WASHINGTON — The Trump administration's choice to become chairman of the Federal Deposit Insurance Corp. has asked the White House to withdraw his nomination.

James Clinger cited "family-related obligations" in a statement released Wednesday. The administration had chosen the former congressional aide to succeed Martin Gruenberg as head of the agency.

"I am deeply grateful to President Trump for nominating me to chair the Federal Deposit Insurance Corporation. It is therefore with a sense of regret that I have asked the White House to withdraw my nomination," he said in the statement, which was released by an attorney at the law firm Brownstein Hyatt Farber Schreck.

FDIC headquarters in Washington, D.C.
It was not immediately clear if another candidate was under consideration to lead the FDIC after the Trump administration's nominee asked to withdraw his name. Bloomberg News

"I did so after concluding that the family-related obligations that prompted me to leave government service earlier this year — which have grown more challenging in the interim — are incompatible with the demands of leading an important federal agency like the FDIC."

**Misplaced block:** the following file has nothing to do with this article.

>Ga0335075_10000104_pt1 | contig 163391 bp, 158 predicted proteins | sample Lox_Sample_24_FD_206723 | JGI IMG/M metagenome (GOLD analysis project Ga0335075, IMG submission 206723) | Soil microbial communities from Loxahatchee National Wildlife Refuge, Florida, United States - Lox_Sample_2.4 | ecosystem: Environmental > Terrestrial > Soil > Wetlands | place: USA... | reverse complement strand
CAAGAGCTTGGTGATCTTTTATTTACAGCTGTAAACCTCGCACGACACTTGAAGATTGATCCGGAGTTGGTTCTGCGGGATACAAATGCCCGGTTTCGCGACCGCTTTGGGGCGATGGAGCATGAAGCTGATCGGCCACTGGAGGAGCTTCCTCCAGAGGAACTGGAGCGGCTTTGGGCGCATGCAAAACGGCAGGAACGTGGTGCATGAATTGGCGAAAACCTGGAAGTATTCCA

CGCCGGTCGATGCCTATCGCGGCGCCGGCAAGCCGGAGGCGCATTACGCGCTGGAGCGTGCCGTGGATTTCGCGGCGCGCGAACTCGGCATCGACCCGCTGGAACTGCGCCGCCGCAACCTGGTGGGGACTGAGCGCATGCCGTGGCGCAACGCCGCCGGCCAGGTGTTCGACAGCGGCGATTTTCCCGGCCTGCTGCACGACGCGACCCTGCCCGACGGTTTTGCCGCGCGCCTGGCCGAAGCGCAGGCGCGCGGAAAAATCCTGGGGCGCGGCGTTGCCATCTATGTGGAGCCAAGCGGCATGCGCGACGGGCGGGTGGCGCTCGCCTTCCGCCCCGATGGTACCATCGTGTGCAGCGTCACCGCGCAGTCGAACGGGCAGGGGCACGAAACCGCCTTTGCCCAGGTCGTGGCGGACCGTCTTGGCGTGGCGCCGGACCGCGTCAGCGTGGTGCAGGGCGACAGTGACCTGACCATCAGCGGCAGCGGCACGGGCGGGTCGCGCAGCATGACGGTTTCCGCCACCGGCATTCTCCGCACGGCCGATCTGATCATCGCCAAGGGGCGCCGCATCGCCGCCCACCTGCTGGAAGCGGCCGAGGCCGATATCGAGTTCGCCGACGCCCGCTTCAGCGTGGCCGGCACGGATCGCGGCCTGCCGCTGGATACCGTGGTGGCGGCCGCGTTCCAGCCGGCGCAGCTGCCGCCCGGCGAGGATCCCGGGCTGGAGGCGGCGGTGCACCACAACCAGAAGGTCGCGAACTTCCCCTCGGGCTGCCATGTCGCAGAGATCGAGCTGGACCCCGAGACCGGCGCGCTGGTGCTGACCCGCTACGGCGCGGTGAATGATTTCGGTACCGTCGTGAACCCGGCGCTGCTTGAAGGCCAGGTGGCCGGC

A White House spokesperson confirmed that Clinger had asked to withdraw his name.

The announcement is a potential blow to the Trump regulatory agenda. The administration has made progress naming new principals at key agencies that have supported regulatory relief proposals, but it was not immediately clear if another candidate was under consideration to lead the FDIC.

Clinger is a well-respected longtime former Capitol Hill staffer, having served under four House Financial Services Committee chairmen. He was most recently chief counsel for House Financial Services Committee Chairman Jeb Hensarling, R-Texas.

“Jim is a public servant at heart, proven by his 22 years of government service, but his family will always come first,” said Travis Norton, a policy adviser and counsel at Brownstein Hyatt. “Jim was eager to continue his service and was honored by the president’s nomination to chair the FDIC, where the full range of his financial services policy acumen and talent as a manager would have greatly benefited the agency and the regulated community.”

In a brief interview Wednesday, Hensarling called the news "unfortunate," but said he understood that Clinger "has a family situation he has to deal with."

"He would have made a great FDIC chair, but he is not the only person who can be a great FDIC chair, so we will see where it goes from there," Hensarling said.

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